3D-printed Living Skin With Blood Vessels Created by Scientists

Scientists have created 3D-printed skin complete with blood vessels, in an advancement which they hope could one day prevent the body rejecting grafted tissue.

The team of researchers at Rensselaer Polytechnic Institute in New York and Yale School of Medicine combined cells found in human blood vessels with other ingredients including animal collagen, and printed a skin-like material. After a few weeks, the cells started to form into vasculature. The skin was then grafted onto a mouse, and was found to connect with the animal's vessels.

Pankaj Karande, an associate professor of chemical and biological engineering at Rensselaer who led the research, said in a statement: "That's extremely important, because we know there is actually a transfer of blood and nutrients to the graft which is keeping the graft alive."

Karande explained: "Right now, whatever is available as a clinical product is more like a fancy Band-Aid. It provides some accelerated wound healing, but eventually it just falls off; it never really integrates with the host cells."

The work published in the journal Tissue Engineering Part A comes after Karande's team previously showed human cells could be used to print a material similar to the skin.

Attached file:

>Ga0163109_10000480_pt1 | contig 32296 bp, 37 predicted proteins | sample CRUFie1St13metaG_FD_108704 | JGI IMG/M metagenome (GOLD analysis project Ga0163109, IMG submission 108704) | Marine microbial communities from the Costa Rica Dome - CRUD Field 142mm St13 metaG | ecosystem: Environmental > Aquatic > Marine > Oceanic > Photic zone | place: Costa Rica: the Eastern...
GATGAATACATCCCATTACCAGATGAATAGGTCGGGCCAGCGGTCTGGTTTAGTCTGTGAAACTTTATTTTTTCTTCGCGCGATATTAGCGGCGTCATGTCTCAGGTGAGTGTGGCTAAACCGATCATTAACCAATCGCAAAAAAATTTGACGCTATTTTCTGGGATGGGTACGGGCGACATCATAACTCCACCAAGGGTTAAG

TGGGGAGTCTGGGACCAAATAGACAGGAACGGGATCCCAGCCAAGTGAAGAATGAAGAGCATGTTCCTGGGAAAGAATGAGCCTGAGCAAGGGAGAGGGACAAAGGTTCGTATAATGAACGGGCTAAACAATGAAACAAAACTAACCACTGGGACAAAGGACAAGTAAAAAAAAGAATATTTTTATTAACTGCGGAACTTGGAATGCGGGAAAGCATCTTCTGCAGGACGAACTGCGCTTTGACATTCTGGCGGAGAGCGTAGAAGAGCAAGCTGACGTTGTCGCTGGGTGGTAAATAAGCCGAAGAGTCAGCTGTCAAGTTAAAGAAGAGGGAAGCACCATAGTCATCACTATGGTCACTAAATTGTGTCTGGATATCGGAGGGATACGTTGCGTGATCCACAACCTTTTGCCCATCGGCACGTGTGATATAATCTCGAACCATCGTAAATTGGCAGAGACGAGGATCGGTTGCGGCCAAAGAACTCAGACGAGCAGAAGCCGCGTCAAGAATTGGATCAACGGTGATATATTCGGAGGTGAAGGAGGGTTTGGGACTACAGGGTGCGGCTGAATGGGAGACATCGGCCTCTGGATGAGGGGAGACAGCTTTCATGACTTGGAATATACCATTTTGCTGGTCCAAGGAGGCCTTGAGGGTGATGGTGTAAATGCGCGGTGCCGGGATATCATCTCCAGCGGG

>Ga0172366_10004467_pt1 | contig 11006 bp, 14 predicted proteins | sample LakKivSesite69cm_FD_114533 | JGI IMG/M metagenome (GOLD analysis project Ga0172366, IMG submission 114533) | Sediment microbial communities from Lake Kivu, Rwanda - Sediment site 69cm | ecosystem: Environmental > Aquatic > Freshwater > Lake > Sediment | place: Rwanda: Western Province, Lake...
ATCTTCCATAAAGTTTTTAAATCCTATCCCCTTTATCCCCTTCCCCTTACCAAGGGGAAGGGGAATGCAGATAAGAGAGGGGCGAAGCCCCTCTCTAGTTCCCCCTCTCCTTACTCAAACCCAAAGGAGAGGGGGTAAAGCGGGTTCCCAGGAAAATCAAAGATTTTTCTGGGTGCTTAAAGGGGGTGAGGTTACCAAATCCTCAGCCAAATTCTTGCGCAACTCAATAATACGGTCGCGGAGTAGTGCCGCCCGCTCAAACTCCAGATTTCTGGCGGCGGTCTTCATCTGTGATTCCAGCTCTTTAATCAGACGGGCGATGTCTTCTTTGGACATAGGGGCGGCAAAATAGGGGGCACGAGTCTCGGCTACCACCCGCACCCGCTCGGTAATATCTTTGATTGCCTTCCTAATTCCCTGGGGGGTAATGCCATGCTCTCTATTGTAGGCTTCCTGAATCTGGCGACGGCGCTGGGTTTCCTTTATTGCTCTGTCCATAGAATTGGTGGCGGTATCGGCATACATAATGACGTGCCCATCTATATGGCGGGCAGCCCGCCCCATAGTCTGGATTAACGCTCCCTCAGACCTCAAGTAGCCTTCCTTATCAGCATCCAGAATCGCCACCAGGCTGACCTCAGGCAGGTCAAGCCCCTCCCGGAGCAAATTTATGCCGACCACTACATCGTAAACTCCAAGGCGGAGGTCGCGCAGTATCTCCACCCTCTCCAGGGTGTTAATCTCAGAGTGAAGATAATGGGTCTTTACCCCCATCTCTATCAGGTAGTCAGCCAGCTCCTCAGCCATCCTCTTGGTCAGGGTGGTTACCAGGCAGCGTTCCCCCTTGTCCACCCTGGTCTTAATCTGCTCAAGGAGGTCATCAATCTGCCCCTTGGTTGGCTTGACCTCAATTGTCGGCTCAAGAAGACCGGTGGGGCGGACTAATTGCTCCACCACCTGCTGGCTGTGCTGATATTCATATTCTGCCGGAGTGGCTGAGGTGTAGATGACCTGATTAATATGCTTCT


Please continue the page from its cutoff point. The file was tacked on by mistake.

Next, the team will look into editing the skin cells using CRISPR technology, so they match up with the recipient's and are less likely to be rejected by their body. Karande hopes the technology will soon help people with pressure ulcers, or diabetics whose wounds can heal slowly.

"For those patients, these would be perfect, because ulcers usually appear at distinct locations on the body and can be addressed with smaller pieces of skin," he said.

Deepak Vashishth, the director of the Center for Biotechnology and Interdisciplinary Studies at Rensselaer Polytechnic Institute commented in a statement: "This significant development highlights the vast potential of 3D bioprinting in precision medicine, where solutions can be tailored to specific situations and eventually to individuals."

The skin is the latest medical advancement made possible by 3D printing technology. In May, a separate team of scientists brought the prospect of 3D-printed internal organs a step closer, by creating a complex tangle of vessels in a lung-like structure.

Kelly Stevens, an assistant professor at the University of Washington who co-authored the paper published in Science, explained to Newsweek at the time: "The body contains various networks of 'pipes' that bring nutrients to, and remove waste from, the organs in our body.

"Many of these pipe networks in the body are entangled, so they have been very hard for scientists to replicate by 3D printing. This new method allows us to create multiple entangled networks of pipes in 3D-printed tissues. We were surprised to see how structurally complex of features we could print with this new method," said Stevens.

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A stock image shows a close-up of the skin on a hand. Scientists have created 3D-printed skin. Getty